Journalism Is The Solution To Fake News

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Fake News Solution: journalism

Journalism Is The Solution To Fake News Solution

Fake News Solution: Journalism

Journalism is the solution to fake news.  As a recovering broadcast journalist (I spent almost the first six years of my career working in local news and sport) I’ve watched most media outlets move from journalism to content syndication.

Looking at this image it’s not about the outlet – but about the reliability of the source.  Often that comes down to two things: their ability to provide accurate information and put it in to context.

It’s why most journalists have contact books. Books full of people they can trust to talk or explain to them a particular topic.  These people are often aware of wider context, but generally have no specific context if a story is breaking in a place that they are not.

Identical deaths

An example of this is a railway accident in which local journalists reported two fatalities.  Two journalists had both verified deaths from first responders that had seen the bodies.  Only hours later did it become clear that both journalists had spoken to the same responder – so had reported the same fatality.  An Editor couldn’t know that at the time they first broke the story (and the two fatalities).  The story was corrected as soon as the error was clear.

Another issue is Editorial line.  The graphic is really looking at the Editorial line of the outlets – let’s call it political bias.  None of the outlets hide their skew – they often promote it, because it appeals to their readers/viewers/listeners.  The challenge is that when you read a story from a publication, understand the editorial bias (it impacts their contextual position, as well as their news reporting).  Read a story written by an outlet from each side – and the truth is probably somewhere in between.

The difference between reporting and journalism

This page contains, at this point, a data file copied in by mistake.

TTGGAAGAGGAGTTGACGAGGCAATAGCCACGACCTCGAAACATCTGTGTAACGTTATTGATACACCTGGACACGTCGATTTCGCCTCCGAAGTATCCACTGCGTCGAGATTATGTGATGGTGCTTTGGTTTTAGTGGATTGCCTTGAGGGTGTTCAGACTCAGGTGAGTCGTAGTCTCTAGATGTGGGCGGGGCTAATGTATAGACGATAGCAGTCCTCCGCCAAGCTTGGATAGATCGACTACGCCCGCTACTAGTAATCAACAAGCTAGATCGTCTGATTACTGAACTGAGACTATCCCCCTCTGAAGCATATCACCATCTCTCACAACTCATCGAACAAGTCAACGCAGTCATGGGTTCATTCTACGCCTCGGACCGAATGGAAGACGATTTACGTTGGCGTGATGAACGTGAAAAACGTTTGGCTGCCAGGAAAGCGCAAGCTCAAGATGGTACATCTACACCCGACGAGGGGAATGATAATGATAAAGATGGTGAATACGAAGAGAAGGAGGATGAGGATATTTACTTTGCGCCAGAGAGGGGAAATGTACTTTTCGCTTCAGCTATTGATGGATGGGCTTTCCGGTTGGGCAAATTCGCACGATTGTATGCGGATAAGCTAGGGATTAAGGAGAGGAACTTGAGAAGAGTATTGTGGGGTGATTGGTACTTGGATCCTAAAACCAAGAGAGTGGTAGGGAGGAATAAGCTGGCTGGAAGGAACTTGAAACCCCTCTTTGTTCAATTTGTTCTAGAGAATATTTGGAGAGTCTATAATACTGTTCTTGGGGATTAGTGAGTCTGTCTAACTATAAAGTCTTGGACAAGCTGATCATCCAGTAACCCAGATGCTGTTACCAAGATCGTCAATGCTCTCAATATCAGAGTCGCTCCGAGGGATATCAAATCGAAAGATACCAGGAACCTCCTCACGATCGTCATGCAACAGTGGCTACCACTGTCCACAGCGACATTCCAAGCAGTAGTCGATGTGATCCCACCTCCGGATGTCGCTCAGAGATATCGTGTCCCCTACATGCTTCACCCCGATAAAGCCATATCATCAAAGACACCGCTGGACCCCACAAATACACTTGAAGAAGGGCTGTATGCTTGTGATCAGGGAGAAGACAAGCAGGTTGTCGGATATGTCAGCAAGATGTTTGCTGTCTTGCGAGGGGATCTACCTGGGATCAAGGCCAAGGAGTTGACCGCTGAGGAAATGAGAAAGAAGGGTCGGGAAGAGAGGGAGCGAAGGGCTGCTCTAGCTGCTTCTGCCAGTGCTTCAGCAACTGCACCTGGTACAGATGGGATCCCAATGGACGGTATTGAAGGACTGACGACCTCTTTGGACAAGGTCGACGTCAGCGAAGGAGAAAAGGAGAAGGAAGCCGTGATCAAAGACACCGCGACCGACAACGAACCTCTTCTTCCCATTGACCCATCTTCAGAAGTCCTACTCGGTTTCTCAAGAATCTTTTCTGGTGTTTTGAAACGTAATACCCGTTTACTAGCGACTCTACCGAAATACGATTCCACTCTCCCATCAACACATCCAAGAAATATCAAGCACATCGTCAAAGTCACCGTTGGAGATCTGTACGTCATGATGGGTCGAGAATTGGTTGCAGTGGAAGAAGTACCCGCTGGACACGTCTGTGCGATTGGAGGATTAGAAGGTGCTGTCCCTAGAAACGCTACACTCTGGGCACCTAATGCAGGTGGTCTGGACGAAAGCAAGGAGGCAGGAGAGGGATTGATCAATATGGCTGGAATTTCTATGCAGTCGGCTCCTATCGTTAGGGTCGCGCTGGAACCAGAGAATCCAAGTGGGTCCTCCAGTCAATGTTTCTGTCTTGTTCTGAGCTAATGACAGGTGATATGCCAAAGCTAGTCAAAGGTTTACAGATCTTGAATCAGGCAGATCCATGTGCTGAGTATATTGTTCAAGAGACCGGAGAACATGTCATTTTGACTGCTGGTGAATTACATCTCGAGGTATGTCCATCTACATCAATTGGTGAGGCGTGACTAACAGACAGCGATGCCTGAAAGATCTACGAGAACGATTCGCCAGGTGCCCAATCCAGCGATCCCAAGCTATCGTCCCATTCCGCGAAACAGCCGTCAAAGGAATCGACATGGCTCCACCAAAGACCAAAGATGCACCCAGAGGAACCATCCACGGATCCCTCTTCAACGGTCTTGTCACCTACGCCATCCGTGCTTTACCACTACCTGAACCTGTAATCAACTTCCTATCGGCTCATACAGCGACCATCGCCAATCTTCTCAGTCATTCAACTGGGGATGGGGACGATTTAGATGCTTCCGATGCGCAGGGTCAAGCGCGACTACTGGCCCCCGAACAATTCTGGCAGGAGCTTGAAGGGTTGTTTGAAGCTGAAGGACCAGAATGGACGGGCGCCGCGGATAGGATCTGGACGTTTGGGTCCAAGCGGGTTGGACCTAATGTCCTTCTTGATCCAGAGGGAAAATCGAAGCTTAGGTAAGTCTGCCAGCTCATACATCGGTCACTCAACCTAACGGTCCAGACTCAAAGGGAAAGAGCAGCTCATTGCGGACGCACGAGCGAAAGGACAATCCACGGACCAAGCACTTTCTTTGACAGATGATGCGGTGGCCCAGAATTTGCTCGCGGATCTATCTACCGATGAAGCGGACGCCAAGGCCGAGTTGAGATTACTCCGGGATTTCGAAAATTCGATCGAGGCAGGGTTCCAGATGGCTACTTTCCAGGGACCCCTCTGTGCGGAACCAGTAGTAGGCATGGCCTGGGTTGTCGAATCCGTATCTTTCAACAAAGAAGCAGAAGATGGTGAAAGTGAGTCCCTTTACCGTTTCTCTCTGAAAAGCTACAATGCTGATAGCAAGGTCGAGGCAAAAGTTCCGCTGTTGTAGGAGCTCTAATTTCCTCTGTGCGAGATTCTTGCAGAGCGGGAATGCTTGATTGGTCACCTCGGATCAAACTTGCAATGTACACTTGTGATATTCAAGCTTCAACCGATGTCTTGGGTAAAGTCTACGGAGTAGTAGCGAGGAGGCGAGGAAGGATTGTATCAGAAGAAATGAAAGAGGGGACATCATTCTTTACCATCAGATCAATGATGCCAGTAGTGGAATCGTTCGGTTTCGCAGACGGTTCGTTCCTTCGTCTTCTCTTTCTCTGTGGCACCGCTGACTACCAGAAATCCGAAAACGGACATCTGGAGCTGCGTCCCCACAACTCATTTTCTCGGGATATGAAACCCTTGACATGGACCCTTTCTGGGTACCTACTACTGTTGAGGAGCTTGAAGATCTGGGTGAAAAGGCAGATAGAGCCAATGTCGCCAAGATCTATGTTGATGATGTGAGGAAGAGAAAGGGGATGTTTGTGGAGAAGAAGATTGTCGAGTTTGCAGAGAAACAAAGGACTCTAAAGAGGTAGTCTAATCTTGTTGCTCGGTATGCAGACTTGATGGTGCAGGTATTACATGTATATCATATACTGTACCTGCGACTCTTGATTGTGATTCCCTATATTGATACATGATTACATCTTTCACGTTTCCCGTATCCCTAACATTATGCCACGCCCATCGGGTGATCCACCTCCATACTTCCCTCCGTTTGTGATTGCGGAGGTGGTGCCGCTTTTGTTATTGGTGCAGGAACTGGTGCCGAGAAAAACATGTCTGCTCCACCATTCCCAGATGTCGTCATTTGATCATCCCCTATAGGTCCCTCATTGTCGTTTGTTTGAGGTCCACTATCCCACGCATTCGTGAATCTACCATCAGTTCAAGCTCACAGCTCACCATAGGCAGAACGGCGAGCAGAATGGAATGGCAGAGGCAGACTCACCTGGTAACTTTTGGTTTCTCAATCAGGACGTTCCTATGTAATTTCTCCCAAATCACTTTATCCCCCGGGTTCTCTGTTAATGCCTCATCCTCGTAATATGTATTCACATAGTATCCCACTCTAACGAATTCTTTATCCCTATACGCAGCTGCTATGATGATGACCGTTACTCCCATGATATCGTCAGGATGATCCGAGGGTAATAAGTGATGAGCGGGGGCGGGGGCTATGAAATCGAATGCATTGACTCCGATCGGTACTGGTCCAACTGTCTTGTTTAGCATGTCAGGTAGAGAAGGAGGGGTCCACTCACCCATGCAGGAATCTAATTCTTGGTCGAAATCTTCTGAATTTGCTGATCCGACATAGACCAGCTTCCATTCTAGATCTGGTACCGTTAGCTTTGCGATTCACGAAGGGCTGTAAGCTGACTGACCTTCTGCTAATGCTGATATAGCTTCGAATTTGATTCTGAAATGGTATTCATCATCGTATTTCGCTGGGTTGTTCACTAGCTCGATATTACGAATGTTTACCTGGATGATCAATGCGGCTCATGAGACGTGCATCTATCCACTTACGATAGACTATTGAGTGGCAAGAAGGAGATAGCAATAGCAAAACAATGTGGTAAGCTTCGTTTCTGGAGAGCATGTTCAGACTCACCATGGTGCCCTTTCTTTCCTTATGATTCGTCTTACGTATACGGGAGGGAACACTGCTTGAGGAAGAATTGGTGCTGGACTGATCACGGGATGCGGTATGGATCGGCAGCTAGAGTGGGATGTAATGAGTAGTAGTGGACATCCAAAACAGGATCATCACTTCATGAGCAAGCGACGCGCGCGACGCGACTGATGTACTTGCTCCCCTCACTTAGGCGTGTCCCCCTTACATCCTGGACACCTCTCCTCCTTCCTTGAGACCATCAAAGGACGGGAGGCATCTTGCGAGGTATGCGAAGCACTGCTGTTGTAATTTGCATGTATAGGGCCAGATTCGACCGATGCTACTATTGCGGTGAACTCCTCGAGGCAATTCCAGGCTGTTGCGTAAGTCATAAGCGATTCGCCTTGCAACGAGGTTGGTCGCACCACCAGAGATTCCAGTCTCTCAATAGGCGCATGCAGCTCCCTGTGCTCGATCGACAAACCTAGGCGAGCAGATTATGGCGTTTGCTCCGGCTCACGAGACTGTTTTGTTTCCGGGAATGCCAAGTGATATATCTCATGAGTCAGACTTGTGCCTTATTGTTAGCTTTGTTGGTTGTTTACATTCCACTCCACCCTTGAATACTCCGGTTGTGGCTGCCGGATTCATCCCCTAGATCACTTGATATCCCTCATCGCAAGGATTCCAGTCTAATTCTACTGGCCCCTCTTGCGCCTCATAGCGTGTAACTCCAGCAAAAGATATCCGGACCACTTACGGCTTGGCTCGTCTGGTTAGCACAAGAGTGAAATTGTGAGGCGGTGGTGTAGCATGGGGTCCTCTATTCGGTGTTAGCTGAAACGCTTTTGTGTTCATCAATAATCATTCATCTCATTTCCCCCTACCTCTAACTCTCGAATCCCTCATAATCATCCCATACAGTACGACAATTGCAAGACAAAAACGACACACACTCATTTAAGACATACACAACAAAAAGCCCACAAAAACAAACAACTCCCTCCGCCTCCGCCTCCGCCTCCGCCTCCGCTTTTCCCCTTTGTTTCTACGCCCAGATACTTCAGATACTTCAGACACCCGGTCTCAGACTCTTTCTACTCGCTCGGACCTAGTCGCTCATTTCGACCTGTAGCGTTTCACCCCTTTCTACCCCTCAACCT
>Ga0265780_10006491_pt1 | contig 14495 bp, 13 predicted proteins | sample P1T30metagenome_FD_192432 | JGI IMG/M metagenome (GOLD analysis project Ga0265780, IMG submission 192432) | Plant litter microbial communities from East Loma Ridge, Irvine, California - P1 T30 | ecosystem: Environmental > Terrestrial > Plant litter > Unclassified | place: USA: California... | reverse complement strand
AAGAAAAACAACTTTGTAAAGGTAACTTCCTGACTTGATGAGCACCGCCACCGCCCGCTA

Now, let’s talk about the difference between a reporter and a journalist.  A reporter… reports.  They explain what they see (or are being told).  A journalist talks with multiple sources to understand as much about a story as they can in order to provide a balanced, considered perspective.  Their stories aren’t (generally) definitive.  They’ll explain that one side says X, while the other says Y.  They might offer their opinion based on the positions of each side, and the independent subject matter experts that they’ve spoken with as part of writing the story.

Citizen reporters, not citizen journalists

We live in a world of citizen reporters – not citizen journalists.  The news cycle has gone from being hourly, to rolling, to real-time – and journalists use sources that are often unreliable, or simply report what they see – ignoring other information that is relevant to the story, but they just aren’t aware of, choose to ignore, or don’t understand the relevance of.

The problem is that fake news isn’t just stories that are designed to mislead – they are stories that have not been researched properly. Either because of an eagerness to break something, to “scoop” other outlets, or because they fail to understand the full picture.

They say the life of tweet is 15 minutes. I think it’s a lot less than that. The problem is that even if news networks correct a story people don’t care – they already know what you reported. If it reinforces their political or ideological views… why do they want something that might challenge them?

First and right

My first News Editor told me, “the goal of a journalist is to be first, and right. If you’re not right, nobody cares that you were first”.

That mindset is the solution to the problem of fake news. We need more journalism and less reporting.